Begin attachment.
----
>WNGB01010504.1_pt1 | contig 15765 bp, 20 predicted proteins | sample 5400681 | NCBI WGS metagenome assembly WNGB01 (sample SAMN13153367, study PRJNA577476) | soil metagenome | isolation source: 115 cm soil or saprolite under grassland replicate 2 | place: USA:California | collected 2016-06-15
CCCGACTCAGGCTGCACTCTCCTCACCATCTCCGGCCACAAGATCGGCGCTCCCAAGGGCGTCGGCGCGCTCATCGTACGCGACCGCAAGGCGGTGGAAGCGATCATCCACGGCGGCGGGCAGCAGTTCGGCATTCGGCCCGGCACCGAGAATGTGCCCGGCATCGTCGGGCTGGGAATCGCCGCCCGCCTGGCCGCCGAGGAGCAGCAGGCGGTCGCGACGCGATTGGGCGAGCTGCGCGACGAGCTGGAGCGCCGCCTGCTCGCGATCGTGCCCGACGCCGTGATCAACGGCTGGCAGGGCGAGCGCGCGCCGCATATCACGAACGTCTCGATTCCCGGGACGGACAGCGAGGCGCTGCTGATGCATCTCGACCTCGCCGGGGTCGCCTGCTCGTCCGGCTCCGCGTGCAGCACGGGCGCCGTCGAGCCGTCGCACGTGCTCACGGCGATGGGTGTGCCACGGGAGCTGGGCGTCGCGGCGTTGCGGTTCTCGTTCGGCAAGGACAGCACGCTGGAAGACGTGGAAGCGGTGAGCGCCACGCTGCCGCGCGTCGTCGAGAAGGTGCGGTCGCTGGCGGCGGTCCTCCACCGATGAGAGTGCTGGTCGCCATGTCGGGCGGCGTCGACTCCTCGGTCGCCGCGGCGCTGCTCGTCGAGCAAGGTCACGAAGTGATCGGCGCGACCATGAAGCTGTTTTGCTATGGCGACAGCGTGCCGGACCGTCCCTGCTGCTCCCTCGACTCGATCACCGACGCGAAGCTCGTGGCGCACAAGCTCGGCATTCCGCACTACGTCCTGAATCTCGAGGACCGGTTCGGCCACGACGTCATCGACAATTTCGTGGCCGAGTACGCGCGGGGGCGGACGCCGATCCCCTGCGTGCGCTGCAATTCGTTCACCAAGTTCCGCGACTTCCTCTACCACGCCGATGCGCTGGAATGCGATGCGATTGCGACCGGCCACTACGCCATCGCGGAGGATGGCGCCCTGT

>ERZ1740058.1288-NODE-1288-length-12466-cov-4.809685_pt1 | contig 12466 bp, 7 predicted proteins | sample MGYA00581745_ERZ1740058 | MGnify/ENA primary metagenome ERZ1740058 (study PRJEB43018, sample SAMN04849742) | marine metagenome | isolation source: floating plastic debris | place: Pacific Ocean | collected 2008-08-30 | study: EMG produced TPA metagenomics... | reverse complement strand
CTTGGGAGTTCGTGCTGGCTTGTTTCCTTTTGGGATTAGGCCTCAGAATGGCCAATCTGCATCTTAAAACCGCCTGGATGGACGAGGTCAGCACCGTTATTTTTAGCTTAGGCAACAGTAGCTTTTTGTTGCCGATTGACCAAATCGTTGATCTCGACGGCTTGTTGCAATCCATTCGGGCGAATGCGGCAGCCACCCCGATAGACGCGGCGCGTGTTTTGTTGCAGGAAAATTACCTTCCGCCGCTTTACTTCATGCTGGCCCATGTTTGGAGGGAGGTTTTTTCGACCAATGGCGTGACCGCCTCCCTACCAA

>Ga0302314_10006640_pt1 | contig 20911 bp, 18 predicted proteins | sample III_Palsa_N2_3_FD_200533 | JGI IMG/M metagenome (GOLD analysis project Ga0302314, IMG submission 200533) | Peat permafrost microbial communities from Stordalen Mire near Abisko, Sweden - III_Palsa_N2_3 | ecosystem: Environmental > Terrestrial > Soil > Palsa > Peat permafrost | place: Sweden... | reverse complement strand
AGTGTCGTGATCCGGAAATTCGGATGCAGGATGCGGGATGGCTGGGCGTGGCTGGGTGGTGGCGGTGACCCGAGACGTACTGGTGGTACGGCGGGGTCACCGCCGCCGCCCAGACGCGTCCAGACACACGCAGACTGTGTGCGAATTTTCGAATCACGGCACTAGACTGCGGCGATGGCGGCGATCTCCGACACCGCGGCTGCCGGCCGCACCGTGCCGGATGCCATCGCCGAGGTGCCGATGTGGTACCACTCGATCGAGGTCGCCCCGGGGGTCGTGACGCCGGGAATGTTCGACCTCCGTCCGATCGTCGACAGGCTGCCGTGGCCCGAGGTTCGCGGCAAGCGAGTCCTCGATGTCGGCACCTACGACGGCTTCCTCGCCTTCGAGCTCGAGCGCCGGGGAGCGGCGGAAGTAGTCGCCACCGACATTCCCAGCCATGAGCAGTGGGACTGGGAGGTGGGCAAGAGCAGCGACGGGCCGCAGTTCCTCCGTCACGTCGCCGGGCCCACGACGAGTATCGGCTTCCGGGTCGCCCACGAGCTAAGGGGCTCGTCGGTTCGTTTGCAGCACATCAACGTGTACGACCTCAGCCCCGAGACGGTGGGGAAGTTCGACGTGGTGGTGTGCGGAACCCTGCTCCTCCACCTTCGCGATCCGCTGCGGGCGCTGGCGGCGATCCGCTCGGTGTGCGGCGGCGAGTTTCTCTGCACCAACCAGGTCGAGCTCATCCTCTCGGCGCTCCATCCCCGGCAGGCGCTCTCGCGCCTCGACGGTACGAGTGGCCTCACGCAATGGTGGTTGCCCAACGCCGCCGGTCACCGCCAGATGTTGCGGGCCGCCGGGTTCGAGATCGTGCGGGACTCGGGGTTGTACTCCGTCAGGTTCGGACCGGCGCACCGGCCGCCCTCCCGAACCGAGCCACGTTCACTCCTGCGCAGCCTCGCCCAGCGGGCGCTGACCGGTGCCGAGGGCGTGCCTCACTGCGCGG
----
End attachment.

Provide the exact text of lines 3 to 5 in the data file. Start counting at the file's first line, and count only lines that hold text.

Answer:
>ERZ1740058.1288-NODE-1288-length-12466-cov-4.809685_pt1 | contig 12466 bp, 7 predicted proteins | sample MGYA00581745_ERZ1740058 | MGnify/ENA primary metagenome ERZ1740058 (study PRJEB43018, sample SAMN04849742) | marine metagenome | isolation source: floating plastic debris | place: Pacific Ocean | collected 2008-08-30 | study: EMG produced TPA metagenomics... | reverse complement strand
CTTGGGAGTTCGTGCTGGCTTGTTTCCTTTTGGGATTAGGCCTCAGAATGGCCAATCTGCATCTTAAAACCGCCTGGATGGACGAGGTCAGCACCGTTATTTTTAGCTTAGGCAACAGTAGCTTTTTGTTGCCGATTGACCAAATCGTTGATCTCGACGGCTTGTTGCAATCCATTCGGGCGAATGCGGCAGCCACCCCGATAGACGCGGCGCGTGTTTTGTTGCAGGAAAATTACCTTCCGCCGCTTTACTTCATGCTGGCCCATGTTTGGAGGGAGGTTTTTTCGACCAATGGCGTGACCGCCTCCCTACCAA

>Ga0302314_10006640_pt1 | contig 20911 bp, 18 predicted proteins | sample III_Palsa_N2_3_FD_200533 | JGI IMG/M metagenome (GOLD analysis project Ga0302314, IMG submission 200533) | Peat permafrost microbial communities from Stordalen Mire near Abisko, Sweden - III_Palsa_N2_3 | ecosystem: Environmental > Terrestrial > Soil > Palsa > Peat permafrost | place: Sweden... | reverse complement strand